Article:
Experts urge for promoting critical thinking among youth to curb extremism
Karachi — Experts at a two-day consultation urged the need for promoting scientific and critical thinking among youth to curb ever-increasing intolerance and religious extremism among them.
They also said that the lack of critical thinking among Pakistani youth encouraged them to engage in hate speech on social media platforms and the state should take its responsibility to discourage such trends among them.
Lawmakers, members of political parties, academics, journalists, rights activists, and civil society representatives, among others, participated in the consultation on “Promoting Narratives of Diversity, Inclusion, and Peace among Youth.” Pak Institute for Peace Studies (PIPS), an Islamabad-based research and advocacy think tank, organized the event here at a local hotel.
The purpose of the consultation, which had four sessions on different themes, was to know how youth can build cultural awareness and develop understanding of the dynamics of multiculturalism.
The discussion was also held on Sindh Youth Policy, its present status and ways for engaging youth at the level of political parties, in the legislation-making process, and in the non-government sector. The discussants also deliberated about creating economic opportunities for youth through technical and real-life learning, and what are the challenges in enforcing responsible social media use for them?
Educationist and author Dr Syed Jaffar Ahmed taking part in the discussion called for bringing alternative narratives based on scientific and critical thinking to end prevailing religious extremism and intolerance among youth. “This has become utmost important that those liberal segments of the society, who believe in scientific and critical thoughts, should move forward to create alternative narratives,” he said. He said that only holding dialogue with extremist elements of the society would make no difference and there was a need to make an effort at the intellectual level.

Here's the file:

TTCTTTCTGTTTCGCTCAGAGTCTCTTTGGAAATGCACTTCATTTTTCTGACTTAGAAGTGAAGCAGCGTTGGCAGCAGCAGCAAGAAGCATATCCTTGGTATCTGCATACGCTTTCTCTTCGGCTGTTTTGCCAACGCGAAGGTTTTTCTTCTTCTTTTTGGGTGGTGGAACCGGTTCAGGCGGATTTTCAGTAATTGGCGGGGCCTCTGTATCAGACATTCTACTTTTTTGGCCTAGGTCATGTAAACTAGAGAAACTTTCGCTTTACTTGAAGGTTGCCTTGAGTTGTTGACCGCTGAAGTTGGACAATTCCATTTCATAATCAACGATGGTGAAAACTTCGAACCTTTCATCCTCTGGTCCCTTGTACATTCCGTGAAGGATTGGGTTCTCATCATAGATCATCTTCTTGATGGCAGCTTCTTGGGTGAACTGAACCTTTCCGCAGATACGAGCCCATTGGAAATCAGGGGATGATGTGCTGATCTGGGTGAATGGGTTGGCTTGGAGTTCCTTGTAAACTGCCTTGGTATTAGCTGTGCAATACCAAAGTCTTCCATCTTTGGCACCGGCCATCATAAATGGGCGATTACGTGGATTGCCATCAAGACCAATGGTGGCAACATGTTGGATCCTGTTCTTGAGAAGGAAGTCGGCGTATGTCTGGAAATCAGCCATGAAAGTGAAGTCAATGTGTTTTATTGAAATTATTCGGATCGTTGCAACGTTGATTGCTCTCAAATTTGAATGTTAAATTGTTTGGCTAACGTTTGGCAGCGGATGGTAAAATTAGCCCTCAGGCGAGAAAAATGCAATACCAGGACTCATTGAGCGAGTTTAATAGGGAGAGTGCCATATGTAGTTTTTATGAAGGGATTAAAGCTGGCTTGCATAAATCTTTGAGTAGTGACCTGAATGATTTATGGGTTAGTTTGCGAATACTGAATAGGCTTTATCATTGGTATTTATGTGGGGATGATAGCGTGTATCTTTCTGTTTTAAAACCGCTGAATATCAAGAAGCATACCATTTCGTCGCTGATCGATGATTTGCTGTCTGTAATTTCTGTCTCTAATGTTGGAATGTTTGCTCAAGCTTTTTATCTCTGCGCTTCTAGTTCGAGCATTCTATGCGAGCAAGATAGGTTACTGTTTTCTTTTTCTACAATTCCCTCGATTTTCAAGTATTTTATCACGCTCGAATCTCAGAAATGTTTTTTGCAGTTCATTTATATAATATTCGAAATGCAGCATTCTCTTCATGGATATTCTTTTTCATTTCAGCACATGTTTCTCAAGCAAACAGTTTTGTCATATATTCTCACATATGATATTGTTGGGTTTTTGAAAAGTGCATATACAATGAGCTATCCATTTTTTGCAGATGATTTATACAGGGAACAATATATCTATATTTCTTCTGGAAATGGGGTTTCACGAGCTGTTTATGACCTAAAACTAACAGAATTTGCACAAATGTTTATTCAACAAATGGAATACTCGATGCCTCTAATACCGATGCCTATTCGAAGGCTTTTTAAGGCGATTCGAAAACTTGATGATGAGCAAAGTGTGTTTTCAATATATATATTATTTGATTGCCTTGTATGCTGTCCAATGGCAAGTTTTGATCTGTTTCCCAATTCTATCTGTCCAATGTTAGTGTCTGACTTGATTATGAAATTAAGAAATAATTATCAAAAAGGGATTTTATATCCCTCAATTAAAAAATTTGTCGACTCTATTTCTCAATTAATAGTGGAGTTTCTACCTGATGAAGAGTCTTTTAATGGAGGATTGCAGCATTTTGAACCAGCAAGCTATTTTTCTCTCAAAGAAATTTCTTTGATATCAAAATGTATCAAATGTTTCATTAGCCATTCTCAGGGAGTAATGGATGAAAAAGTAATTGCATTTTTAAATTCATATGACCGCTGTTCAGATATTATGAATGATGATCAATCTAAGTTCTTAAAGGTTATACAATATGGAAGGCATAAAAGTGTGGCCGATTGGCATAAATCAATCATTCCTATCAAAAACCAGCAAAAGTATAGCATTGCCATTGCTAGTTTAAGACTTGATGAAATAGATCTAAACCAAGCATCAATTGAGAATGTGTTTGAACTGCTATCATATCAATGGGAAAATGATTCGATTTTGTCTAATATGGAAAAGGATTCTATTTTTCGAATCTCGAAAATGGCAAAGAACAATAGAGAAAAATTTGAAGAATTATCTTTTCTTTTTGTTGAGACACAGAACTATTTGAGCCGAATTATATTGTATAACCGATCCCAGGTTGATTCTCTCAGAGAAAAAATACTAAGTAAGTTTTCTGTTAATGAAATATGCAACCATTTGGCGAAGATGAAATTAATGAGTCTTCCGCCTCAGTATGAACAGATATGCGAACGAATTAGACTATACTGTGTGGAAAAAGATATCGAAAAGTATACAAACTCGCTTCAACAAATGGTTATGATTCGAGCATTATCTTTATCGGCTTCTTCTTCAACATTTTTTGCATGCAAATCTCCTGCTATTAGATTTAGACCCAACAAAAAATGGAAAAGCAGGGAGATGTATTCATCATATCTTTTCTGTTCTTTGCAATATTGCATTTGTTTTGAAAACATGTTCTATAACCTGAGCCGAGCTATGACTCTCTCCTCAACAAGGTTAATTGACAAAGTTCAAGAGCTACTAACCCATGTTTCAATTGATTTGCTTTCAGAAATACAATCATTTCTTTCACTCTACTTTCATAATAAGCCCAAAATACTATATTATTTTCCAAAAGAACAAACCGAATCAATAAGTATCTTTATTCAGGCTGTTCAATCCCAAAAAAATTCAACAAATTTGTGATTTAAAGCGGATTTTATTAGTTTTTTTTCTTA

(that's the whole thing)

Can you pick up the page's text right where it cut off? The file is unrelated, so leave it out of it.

Journalist and columnist Ghazi Salahuddin pointed out that the lack of reading books, especially fiction, among youth was the major problem. “We cannot expect from youth that they will have any idea of diversity, and inclusion if they don’t read books,” he said. He further said that fiction reading would bring creativity and knowledge among them, leading towards tolerance and empathy.
Professor Dr Qudsia Tariq of the Department of Psychology in University of Karachi emphasized training the child at grassroots level and added that they should work on parenting skills. “I am seeing psychological issues developing among youth due to lack of attention from parents, among other factors.” She urged for introducing training programmes to aware and educate parents about the needs of their children.
Former member of Sindh Assembly Ms. Bilqees Mukhtar underlined that political parties should engage the youth and empower them by giving them representation in national and provincial assemblies. “They should be made part of the legislation-making process.” She also said that youth should be provided with technical training that would definitely help them in finding jobs.
Former MNA of Muttahida Qaumi Movement-Pakistan (MQMP) Rehan Hashmi remarked that successive provincial governments had been announcing youth policies for Sindh, but these remained limited to mere announcements. “The implementation of such policies was never ensured.” He demanded to abolish the rural-urban quota system for jobs in Sindh saying this was discriminatory in nature for youth.
Chairman of the Voice of Youth Muhammad Faizan Khan also said that the present Sindh Youth Policy only existed on paper and no effort has ever been made to implement it in letter and spirit.